[MUD-Dev] Re: TECH: Distributed Muds

Bruce bruce at puremagic.com
Fri Apr 27 01:25:06 New Zealand Standard Time 2001


J C Lawrence wrote:
> On Thu, 26 Apr 2001 21:18:11 -0700 
> Caliban Tiresias Darklock <caliban at darklock.com> wrote:
>> On Thu, 26 Apr 2001 20:31:37 -0700, J C Lawrence <claw at 2wire.com>
>> wrote:

>>> I've never liked the base concept of a select() looping process
>>> that tried to do real work between select() calls.  It can work to
>>> be sure, but it has always smelled of playing with fire.

>> I've always seen it as sort of an "every other MUD does this, it
>> must be a good idea" solution. I think most people who start
>> writing a MUD server concern themselves first and foremost with
>> making a good *MUD* instead of with making a good DB core, a good
>> object model, and a good communications link.

> I'd always thought that it was because that's been the basic model
> discussed in Stevens and Comer, and its also the simplest to
> incrementally develop and extend.

> Path of least resistance and all that rot.

Going even beyond that, networking doesn't seem to be something that
most people immediately understand.  An example of this would be to
see how many of the servers out there correctly use non-blocking I/O.
Cold didn't for years until I fixed it soon after I started doing Cold
server hacking a couple of years ago.  Various other codebases that
people are building that I've come into contact with weren't doing
non-blocking I/O either.  Most of the time, they felt that because
they were using select(), they didn't have to worry!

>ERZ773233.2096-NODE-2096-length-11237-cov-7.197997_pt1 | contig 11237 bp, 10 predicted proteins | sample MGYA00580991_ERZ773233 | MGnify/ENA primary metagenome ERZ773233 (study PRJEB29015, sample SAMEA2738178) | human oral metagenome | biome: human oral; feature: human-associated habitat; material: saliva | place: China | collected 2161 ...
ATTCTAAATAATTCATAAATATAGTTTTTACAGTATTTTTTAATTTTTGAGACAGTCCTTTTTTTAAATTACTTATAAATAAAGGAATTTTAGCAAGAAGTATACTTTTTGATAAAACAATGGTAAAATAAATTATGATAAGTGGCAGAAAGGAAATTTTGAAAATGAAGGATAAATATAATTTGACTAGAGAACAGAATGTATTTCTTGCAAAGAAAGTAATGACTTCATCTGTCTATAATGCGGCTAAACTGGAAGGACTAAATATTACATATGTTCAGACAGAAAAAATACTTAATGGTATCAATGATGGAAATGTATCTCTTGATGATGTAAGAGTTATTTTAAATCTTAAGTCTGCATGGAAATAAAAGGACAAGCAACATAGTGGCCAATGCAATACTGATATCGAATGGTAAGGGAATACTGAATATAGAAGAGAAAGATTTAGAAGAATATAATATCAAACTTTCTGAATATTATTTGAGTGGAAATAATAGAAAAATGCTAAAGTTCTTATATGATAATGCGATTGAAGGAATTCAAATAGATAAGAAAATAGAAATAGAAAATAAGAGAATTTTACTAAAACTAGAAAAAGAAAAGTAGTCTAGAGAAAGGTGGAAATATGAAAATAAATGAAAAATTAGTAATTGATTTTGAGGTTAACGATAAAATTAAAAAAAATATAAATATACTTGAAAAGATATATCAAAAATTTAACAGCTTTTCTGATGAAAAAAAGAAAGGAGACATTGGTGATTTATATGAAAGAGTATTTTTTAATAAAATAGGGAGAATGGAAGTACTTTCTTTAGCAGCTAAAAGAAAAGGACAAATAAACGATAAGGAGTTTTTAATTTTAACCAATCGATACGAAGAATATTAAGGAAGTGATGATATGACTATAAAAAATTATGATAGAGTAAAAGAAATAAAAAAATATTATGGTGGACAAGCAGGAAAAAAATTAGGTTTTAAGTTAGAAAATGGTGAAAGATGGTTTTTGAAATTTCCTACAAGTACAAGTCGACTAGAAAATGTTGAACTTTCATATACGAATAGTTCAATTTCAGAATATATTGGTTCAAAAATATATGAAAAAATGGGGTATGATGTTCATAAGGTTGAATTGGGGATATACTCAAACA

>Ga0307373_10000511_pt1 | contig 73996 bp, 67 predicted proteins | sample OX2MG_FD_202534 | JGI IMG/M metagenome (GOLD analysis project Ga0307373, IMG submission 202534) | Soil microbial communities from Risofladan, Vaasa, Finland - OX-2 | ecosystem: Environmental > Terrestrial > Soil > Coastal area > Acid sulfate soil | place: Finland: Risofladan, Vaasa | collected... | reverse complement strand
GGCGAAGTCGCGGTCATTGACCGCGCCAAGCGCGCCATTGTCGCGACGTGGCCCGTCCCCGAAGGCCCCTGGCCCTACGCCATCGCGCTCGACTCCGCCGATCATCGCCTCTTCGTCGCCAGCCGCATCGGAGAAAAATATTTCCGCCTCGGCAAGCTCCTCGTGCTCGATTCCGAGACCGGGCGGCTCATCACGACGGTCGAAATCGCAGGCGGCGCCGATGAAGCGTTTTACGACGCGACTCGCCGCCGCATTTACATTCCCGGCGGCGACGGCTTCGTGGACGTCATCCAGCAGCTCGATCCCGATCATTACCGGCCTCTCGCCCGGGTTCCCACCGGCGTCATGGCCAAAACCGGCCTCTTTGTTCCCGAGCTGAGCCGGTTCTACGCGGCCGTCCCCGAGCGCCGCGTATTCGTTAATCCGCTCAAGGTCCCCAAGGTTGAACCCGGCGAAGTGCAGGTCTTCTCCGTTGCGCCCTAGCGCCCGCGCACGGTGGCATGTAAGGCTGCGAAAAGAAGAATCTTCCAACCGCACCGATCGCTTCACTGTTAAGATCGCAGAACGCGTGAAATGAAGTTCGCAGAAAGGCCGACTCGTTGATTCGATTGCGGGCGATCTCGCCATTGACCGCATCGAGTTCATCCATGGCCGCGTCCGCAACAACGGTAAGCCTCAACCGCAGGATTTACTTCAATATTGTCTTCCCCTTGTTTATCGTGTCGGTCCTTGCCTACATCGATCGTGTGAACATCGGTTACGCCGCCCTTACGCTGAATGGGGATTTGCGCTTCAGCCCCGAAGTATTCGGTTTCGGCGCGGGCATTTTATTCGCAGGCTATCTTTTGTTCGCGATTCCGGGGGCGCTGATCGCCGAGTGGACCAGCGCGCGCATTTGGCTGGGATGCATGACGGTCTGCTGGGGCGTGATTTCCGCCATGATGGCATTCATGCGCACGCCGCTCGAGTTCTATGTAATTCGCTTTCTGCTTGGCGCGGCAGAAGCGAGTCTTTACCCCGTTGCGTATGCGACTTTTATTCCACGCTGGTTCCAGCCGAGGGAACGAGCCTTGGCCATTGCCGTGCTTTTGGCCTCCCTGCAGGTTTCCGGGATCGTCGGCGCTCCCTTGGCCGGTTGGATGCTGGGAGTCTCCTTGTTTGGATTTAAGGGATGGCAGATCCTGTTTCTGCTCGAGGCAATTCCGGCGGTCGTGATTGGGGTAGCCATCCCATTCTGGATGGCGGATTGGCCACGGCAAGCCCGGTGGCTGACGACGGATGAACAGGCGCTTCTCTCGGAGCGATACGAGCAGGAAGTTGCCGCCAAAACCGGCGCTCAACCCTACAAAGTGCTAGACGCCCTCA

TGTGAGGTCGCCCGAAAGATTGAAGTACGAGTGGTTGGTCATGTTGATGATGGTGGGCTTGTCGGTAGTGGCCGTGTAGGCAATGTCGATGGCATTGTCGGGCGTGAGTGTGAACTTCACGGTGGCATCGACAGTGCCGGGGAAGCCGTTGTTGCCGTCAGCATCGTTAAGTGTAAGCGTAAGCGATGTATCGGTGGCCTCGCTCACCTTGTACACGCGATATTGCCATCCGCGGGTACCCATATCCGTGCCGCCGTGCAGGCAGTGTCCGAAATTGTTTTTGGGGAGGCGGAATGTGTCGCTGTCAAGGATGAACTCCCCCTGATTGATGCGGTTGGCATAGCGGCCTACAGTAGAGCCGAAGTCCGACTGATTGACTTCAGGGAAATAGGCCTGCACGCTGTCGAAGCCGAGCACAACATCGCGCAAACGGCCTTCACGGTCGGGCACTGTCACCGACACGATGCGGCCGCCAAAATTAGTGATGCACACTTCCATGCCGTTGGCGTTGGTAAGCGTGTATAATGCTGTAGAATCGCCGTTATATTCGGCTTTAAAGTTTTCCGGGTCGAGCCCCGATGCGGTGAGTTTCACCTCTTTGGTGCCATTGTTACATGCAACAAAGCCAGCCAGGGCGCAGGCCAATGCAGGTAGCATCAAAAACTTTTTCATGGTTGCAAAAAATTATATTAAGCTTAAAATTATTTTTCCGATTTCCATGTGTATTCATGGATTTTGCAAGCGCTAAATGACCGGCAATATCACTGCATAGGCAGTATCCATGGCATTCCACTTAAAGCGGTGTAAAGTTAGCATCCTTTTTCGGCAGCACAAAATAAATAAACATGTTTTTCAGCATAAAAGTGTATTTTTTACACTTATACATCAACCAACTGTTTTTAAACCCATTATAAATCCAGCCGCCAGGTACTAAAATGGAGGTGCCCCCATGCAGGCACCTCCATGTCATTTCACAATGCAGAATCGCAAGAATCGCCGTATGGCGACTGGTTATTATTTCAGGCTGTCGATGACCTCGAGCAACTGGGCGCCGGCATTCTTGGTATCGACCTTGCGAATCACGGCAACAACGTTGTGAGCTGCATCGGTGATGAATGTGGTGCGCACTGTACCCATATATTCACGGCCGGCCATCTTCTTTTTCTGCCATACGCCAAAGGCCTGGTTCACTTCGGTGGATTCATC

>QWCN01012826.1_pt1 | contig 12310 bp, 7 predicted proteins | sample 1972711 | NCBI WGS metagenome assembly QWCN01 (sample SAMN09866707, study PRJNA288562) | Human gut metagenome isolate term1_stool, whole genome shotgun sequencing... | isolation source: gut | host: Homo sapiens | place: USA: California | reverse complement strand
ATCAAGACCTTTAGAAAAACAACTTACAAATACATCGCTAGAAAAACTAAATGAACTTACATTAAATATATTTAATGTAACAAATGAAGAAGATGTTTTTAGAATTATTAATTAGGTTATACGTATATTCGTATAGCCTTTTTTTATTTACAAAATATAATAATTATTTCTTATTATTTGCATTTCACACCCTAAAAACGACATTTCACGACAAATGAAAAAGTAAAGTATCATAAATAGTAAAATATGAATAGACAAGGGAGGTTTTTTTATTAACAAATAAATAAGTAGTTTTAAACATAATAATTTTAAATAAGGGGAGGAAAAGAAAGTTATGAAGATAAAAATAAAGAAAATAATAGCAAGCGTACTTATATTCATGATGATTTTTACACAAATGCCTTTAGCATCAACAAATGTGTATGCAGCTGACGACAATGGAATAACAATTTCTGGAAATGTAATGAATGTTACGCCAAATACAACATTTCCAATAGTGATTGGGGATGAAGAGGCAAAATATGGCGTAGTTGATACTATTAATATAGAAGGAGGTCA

Maybe the lack of any good and well documented examples within a MUD
server is something that hurts here?

(I'll have to ask Jon Leonard about this ... it doesn't look like
devmud is using non-blocking I/O and apart from this, its code is nice
and simple, although still select()-based.)

Or perhaps, instead, this is a result of different people building mud
servers for differing reasons.  Some very broad generalizations
follow:

  I work on them to achieve a set of technical goals and to produce
  something that others can take and build a good game with.  I have
  no direct interest in the game really when I'm doing server
  hacking. Others seem to just build them en-route to trying to
  realize their visions, rather than starting with something and
  building on top of it.

  Others are just writing them to learn.  Of these groups, probably
  only the first (where I think I am) would care about efficient or
  scalable I/O strategies or implementation techniques.

  - Bruce

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